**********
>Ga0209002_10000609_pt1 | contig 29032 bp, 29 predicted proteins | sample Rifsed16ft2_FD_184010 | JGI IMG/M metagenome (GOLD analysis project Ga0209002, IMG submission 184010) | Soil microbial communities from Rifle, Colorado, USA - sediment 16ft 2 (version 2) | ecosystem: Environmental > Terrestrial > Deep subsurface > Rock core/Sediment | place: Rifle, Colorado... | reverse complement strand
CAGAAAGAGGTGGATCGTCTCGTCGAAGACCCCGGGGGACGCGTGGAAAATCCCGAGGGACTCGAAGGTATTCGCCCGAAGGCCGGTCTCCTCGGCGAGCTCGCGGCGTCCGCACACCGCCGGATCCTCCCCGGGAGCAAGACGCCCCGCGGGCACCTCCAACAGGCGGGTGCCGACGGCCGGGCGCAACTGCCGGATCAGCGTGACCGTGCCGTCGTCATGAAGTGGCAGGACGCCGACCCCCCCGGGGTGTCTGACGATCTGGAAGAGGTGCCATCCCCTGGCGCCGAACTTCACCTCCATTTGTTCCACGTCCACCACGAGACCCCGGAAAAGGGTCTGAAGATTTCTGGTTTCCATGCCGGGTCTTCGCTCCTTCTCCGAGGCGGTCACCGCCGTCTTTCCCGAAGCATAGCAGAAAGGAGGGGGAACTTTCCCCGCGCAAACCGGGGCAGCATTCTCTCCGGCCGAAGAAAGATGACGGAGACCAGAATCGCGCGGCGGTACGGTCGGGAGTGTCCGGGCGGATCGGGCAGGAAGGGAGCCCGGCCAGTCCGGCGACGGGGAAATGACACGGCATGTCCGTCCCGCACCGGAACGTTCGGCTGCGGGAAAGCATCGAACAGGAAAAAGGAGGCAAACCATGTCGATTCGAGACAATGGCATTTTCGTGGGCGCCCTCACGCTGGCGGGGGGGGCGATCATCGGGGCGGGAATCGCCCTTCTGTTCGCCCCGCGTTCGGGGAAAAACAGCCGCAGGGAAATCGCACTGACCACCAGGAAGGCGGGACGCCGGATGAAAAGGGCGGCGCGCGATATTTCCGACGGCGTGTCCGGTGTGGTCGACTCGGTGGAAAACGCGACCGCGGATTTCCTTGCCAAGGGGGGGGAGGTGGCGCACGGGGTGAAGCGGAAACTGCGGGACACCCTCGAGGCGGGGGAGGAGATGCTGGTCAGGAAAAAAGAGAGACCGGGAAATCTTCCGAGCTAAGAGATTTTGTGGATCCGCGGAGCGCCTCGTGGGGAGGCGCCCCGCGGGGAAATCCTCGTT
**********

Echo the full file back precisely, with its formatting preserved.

>Ga0209002_10000609_pt1 | contig 29032 bp, 29 predicted proteins | sample Rifsed16ft2_FD_184010 | JGI IMG/M metagenome (GOLD analysis project Ga0209002, IMG submission 184010) | Soil microbial communities from Rifle, Colorado, USA - sediment 16ft 2 (version 2) | ecosystem: Environmental > Terrestrial > Deep subsurface > Rock core/Sediment | place: Rifle, Colorado... | reverse complement strand
CAGAAAGAGGTGGATCGTCTCGTCGAAGACCCCGGGGGACGCGTGGAAAATCCCGAGGGACTCGAAGGTATTCGCCCGAAGGCCGGTCTCCTCGGCGAGCTCGCGGCGTCCGCACACCGCCGGATCCTCCCCGGGAGCAAGACGCCCCGCGGGCACCTCCAACAGGCGGGTGCCGACGGCCGGGCGCAACTGCCGGATCAGCGTGACCGTGCCGTCGTCATGAAGTGGCAGGACGCCGACCCCCCCGGGGTGTCTGACGATCTGGAAGAGGTGCCATCCCCTGGCGCCGAACTTCACCTCCATTTGTTCCACGTCCACCACGAGACCCCGGAAAAGGGTCTGAAGATTTCTGGTTTCCATGCCGGGTCTTCGCTCCTTCTCCGAGGCGGTCACCGCCGTCTTTCCCGAAGCATAGCAGAAAGGAGGGGGAACTTTCCCCGCGCAAACCGGGGCAGCATTCTCTCCGGCCGAAGAAAGATGACGGAGACCAGAATCGCGCGGCGGTACGGTCGGGAGTGTCCGGGCGGATCGGGCAGGAAGGGAGCCCGGCCAGTCCGGCGACGGGGAAATGACACGGCATGTCCGTCCCGCACCGGAACGTTCGGCTGCGGGAAAGCATCGAACAGGAAAAAGGAGGCAAACCATGTCGATTCGAGACAATGGCATTTTCGTGGGCGCCCTCACGCTGGCGGGGGGGGCGATCATCGGGGCGGGAATCGCCCTTCTGTTCGCCCCGCGTTCGGGGAAAAACAGCCGCAGGGAAATCGCACTGACCACCAGGAAGGCGGGACGCCGGATGAAAAGGGCGGCGCGCGATATTTCCGACGGCGTGTCCGGTGTGGTCGACTCGGTGGAAAACGCGACCGCGGATTTCCTTGCCAAGGGGGGGGAGGTGGCGCACGGGGTGAAGCGGAAACTGCGGGACACCCTCGAGGCGGGGGAGGAGATGCTGGTCAGGAAAAAAGAGAGACCGGGAAATCTTCCGAGCTAAGAGATTTTGTGGATCCGCGGAGCGCCTCGTGGGGAGGCGCCCCGCGGGGAAATCCTCGTT